The group experienced frequent clashes with lesbian feminists, who saw drag queens as enacting an offensive parody of “real” women. At Christopher Street Liberation Day in 1973, activist Jean O’Leary of Lesbian Feminist Liberation attempted to block STAR’s Sylvia Rivera from taking the stage at the Gay Pride rally in Washington Square Park. Rivera eventually broke through and delivered a fiery speech in which she indicted the gay movement for its exclusion of drag queens (persons who today may identify as transgender and queer) and their concerns. Brewster subsequently mounted the stage and echoed Rivera’s sentiments before throwing a Queens Liberation Front banner into the crowd. In a 1989 interview with journalist Eric Marcus, O’Leary said she regretted her treatment of Rivera, and her views of trans and gender variant people had evolved since the 1970s.

Brewster left the movement in 1974 due to the hostilities faced by drag queens and to concentrate on the Mardi Gras Boutique and Drag magazine. Though the precise date is unknown, Queens Liberation Front likely disbanded around this time as well.

Beginning in 1969, Brewster’s company, Lee’s Mardi Gras Enterprises, Inc., published Drag, and Vicky West of Queens Liberation Front illustrated the magazine’s cover art. During its early years, the magazine helped fund QLF’s activities. Drag had a national reach, and each issue contained articles, editorials, and photos of drag queens and covered topics related to cross-dressing, drag balls, civil rights demonstrations, and profiles of popular drag queens of the day. The magazine was published throughout the 1970s and 1980s and functioned as a print extension of Brewster’s advocacy and entrepreneurship.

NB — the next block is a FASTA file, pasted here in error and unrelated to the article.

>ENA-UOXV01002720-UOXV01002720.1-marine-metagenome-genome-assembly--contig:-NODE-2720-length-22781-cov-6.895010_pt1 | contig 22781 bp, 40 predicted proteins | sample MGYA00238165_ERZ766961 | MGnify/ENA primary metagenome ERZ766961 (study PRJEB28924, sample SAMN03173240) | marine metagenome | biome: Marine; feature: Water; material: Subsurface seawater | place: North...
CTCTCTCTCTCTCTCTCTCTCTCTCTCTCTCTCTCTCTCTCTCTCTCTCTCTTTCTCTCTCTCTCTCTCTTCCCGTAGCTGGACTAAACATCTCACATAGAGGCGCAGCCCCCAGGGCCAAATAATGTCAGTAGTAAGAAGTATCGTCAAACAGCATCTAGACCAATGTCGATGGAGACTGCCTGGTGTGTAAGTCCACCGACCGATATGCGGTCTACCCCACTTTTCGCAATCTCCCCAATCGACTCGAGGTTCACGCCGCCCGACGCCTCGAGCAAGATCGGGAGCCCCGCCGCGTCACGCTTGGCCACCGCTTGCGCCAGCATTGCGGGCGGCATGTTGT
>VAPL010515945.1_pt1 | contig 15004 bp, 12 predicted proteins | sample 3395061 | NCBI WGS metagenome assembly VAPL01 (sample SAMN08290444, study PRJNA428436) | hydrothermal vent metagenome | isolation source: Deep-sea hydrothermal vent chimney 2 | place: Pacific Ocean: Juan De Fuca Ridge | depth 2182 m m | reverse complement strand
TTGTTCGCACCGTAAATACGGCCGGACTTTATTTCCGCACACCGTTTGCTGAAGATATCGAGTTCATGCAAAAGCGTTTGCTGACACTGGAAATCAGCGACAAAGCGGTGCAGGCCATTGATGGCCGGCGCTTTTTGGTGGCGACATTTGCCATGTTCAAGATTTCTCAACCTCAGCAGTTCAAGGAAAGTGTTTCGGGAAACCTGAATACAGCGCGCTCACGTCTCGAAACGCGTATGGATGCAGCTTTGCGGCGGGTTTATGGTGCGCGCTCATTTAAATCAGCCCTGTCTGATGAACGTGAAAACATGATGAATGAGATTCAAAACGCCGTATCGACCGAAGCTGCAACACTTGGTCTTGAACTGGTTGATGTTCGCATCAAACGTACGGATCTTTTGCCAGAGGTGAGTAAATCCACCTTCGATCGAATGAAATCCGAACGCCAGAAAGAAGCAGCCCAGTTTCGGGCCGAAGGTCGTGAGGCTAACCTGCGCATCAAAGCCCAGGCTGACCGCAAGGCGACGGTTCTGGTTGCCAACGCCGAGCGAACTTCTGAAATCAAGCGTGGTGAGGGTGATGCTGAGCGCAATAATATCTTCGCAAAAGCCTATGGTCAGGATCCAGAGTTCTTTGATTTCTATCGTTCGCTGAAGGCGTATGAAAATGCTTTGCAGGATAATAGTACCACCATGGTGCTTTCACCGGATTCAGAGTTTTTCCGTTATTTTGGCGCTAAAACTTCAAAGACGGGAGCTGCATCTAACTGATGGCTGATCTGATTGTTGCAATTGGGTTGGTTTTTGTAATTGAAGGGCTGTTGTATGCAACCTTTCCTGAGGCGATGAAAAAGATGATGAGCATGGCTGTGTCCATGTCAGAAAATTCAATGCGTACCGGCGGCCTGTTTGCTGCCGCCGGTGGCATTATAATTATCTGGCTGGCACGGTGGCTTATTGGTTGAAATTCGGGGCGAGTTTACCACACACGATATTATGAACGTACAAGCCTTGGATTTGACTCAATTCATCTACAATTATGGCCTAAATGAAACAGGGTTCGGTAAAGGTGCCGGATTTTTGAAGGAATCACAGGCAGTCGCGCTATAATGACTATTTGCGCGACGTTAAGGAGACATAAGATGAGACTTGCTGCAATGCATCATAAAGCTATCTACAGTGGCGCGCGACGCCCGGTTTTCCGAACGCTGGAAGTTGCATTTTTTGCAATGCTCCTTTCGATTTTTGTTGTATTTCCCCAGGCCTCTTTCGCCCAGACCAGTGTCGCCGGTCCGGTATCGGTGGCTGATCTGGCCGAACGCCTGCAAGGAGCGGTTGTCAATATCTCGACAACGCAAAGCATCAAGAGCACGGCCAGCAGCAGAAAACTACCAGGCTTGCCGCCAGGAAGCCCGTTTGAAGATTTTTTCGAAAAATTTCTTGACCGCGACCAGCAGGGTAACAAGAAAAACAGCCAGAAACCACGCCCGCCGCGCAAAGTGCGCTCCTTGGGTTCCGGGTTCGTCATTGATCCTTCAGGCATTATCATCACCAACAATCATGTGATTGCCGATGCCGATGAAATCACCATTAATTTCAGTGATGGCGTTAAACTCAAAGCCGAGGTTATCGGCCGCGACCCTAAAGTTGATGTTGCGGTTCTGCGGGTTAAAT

Brewster died in 2000 at age 57 from cancer. As his friend and Mardi Gras employee Antoinette Scapinato recounted of his contributions to the transgender rights movement, “for want of a better phrase, he was really the mother to us all.”

Entry by Jeffry Iovannone, project consultant (October 2022).

NOTE: Names above in bold indicate LGBT people.

Building Information

  • Architect or Builder: J.C. Burne
  • Year Built: 1883; 1957-59 alteration

Sources

  1. Abby Saypen, “A Little Bit of Our History: An Interview with Lee Brewster,” TV-TS Tapestry, January 1995.

  2. Donna Cartwright, “Lee G. Brewster Obituary,” Transgender Tapestry, No. 91, Fall 2000.

  3. Douglas Martin, “Lee Brewster, 57, Style Guru for World’s Cross-Dressers,” The New York Times, May 24, 2000.

  4. “Jean O’Leary—Part 1,” Making Gay History: The Podcast (accessed August 31, 2022), bit.ly/3ecUDgL.

  5. Lee Brewster, “Drag Queens Demonstrate.” Drag, vol. 1, no. 1, 1971.

  6. “N.Y. ‘Queens’ Back City Down On Dance Permit,” The Advocate, November 11, 1970.

  7. “Queens Cry Gay Sellout,” The Advocate, August 30, 1972.

  8. Susan Stryker, Transgender History, 2nd edition (New York: Seal Press, 2017).

  9. Veronica Vera, “Forever Mardi Gras: An Interview with Bebe Scarpe about Vicky West and Drag Magazine,” Transgender Tapestry, No. 111, Winter 2006-2007.